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Various clinical practice guidelines for sports-related concussion are of sufficient methodological quality by AGREE II: a systematic review
  1. Steven R Dayton1,
  2. Hayden Baker2,
  3. Ujash Sheth3,
  4. Vehniah K Tjong3,
  5. Michael Terry3
  1. 1Northwestern University Feinberg School of Medicine, Chicago, Illinois, USA
  2. 2Department of Orthopaedic Surgery, University of Chicago Pritzker School of Medicine, Chicago, Illinois, USA
  3. 3Orthopaedic Surgery, Northwestern University Feinberg School of Medicine, Chicago, Illinois, USA
  1. Correspondence to Steven R Dayton, Northwestern University Feinberg School of Medicine, Chicago, IL 60611, USA; steven.dayton{at}northwestern.edu

Abstract

Importance Clinical practice guidelines (CPGs) relating to concussion management are published by various healthcare specialties, including but not limited to orthopaedic surgery, family medicine, neurology and athletic trainers. A systematic analysis can help identify high quality CPGs for clinical use by sports medicine physicians.

Objective The purpose of this study is to systematically identify and appraise relevant CPGs related to sports-related concussion in adult patients.

Evidence review Predetermined selection criteria were used by two reviewers who independently identified published CPGs before 1 November 2018. CPGs were excluded if they focused only on paediatric patients or their scope was greater than concussion in the setting of sports. The remaining guidelines were analysed by five independent reviewers with different levels of training using the Appraisal of Guidelines for Research and Evaluation II tool. Guidelines were deficient if they earned scores less than 50%. The Spearman correlation coefficient was used to assess interobserver agreement between the evaluators. Scores were compared by publishing institution and healthcare discipline using Kruskal-Wallis tests.

Findings Seven CPGs met the inclusion criteria. Guidelines came from neurologists, athletic therapists/trainers and interdisciplinary sports medicine bodies. Interobserver agreement was strong and mean scores between surgical trainees (124.5) and board-certified surgeons (125.9) were not statistically different. Guideline quality was variable but not deficient (>50%), except regarding ‘editorial independence’. No statistical difference was found between guidelines from different publishing institutions. Additionally, no statistical difference was found between guidelines published by different healthcare professionals.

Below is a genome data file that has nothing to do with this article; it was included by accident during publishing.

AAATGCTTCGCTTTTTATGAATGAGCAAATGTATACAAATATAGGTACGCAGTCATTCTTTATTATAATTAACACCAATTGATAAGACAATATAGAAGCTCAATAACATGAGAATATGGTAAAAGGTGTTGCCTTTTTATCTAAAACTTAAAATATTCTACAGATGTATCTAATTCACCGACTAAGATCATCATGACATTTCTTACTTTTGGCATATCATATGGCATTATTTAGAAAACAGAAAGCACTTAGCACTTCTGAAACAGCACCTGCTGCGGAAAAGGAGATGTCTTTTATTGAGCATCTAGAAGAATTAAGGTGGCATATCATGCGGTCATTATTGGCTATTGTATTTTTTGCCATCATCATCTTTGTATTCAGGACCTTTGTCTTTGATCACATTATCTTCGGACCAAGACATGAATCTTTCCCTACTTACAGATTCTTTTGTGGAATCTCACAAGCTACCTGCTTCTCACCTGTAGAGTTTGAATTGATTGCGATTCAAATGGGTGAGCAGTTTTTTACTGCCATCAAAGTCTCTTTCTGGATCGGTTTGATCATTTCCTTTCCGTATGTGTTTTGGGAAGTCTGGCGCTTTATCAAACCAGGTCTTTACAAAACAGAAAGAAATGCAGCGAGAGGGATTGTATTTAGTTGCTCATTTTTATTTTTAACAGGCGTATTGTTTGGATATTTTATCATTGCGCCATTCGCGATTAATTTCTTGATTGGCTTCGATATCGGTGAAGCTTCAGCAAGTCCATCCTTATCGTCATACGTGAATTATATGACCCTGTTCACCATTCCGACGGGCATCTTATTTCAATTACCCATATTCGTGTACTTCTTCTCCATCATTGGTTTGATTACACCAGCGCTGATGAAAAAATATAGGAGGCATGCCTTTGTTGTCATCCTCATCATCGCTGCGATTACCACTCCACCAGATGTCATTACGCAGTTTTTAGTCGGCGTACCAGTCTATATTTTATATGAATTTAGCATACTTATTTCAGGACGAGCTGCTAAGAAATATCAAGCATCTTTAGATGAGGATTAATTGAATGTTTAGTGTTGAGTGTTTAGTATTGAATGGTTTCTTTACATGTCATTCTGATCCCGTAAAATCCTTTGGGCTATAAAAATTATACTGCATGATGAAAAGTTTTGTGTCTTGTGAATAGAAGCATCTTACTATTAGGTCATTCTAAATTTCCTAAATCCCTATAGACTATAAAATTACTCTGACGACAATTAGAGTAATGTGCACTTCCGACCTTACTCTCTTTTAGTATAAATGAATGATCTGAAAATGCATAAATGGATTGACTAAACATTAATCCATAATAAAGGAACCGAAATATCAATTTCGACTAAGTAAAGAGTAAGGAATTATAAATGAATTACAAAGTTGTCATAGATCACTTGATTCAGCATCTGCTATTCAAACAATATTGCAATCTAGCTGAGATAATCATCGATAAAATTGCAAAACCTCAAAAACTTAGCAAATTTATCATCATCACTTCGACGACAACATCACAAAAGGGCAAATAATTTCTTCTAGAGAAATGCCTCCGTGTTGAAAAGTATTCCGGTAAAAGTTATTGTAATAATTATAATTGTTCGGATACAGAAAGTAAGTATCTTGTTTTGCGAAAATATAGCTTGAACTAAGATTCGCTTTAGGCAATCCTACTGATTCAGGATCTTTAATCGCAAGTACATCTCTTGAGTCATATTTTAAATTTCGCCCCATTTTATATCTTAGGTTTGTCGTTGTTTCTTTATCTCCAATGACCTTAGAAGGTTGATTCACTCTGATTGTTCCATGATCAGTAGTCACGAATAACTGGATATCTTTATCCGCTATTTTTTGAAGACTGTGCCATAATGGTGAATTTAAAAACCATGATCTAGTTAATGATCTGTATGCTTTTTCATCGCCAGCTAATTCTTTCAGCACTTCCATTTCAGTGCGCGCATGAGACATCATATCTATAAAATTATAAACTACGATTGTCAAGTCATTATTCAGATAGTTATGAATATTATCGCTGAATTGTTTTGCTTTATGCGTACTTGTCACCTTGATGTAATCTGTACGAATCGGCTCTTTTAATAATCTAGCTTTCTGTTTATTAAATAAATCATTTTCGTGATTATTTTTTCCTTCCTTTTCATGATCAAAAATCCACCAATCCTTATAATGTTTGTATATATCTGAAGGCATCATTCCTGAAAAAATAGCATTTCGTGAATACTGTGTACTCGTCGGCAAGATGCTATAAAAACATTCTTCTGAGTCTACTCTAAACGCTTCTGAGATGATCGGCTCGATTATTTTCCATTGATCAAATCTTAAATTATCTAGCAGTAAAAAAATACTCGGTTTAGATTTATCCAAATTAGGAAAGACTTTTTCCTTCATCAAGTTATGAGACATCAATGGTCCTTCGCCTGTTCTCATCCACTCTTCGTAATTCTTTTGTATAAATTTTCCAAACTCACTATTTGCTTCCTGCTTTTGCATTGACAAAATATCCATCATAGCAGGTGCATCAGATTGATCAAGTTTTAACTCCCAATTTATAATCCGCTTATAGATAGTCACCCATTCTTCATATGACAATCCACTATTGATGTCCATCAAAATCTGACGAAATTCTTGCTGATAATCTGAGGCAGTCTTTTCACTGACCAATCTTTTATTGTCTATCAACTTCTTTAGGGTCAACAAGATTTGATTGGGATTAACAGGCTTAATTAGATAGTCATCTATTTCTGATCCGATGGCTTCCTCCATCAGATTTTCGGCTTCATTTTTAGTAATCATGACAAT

Conclusions and relevance Overall, CPG quality was variable but not deficient, except for the domain of editorial independence. Bias due to poor editorial independence is a concern, particularly in CPGs published by non-physicians. Given the similarity in content and methodological quality, consideration should be given to condense evidence into a single CPG to be used by all healthcare professionals in the management of sports concussion.

Level of evidence 1, Systematic Review.

  • concussion
  • practice management
  • sport specific injuries
  • team physician
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Footnotes

  • Contributors SRD and HB authored the manuscript. All authors analysed the quality of the guidelines using the AGREE II tool. US and VKT came up with the conceptualised the project. US, VKT and MT edited the manuscript.

  • Funding The authors have not declared a specific grant for this research from any funding agency in the public, commercial or not-for-profit sectors.

  • Competing interests None declared.

  • Patient consent for publication Not required.

  • Provenance and peer review Not commissioned; externally peer reviewed.

  • Data availability statement All data relevant to the study are included in the article or uploaded as supplementary information. All data relevant to the study are included in the article or uploaded as supplementary information.

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